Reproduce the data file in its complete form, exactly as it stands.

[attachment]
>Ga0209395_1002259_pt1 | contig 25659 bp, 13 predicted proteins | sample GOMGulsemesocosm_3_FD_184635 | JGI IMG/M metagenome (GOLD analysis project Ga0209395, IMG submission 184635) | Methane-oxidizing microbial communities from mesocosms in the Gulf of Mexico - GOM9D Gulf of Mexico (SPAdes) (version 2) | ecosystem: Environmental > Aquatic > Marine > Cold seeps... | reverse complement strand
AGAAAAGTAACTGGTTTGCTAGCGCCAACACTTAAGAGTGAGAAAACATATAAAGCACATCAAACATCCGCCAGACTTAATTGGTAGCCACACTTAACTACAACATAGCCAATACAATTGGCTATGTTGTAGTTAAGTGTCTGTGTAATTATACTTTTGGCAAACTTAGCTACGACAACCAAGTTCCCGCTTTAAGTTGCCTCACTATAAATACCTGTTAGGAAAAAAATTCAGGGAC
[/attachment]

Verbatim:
>Ga0209395_1002259_pt1 | contig 25659 bp, 13 predicted proteins | sample GOMGulsemesocosm_3_FD_184635 | JGI IMG/M metagenome (GOLD analysis project Ga0209395, IMG submission 184635) | Methane-oxidizing microbial communities from mesocosms in the Gulf of Mexico - GOM9D Gulf of Mexico (SPAdes) (version 2) | ecosystem: Environmental > Aquatic > Marine > Cold seeps... | reverse complement strand
AGAAAAGTAACTGGTTTGCTAGCGCCAACACTTAAGAGTGAGAAAACATATAAAGCACATCAAACATCCGCCAGACTTAATTGGTAGCCACACTTAACTACAACATAGCCAATACAATTGGCTATGTTGTAGTTAAGTGTCTGTGTAATTATACTTTTGGCAAACTTAGCTACGACAACCAAGTTCCCGCTTTAAGTTGCCTCACTATAAATACCTGTTAGGAAAAAAATTCAGGGAC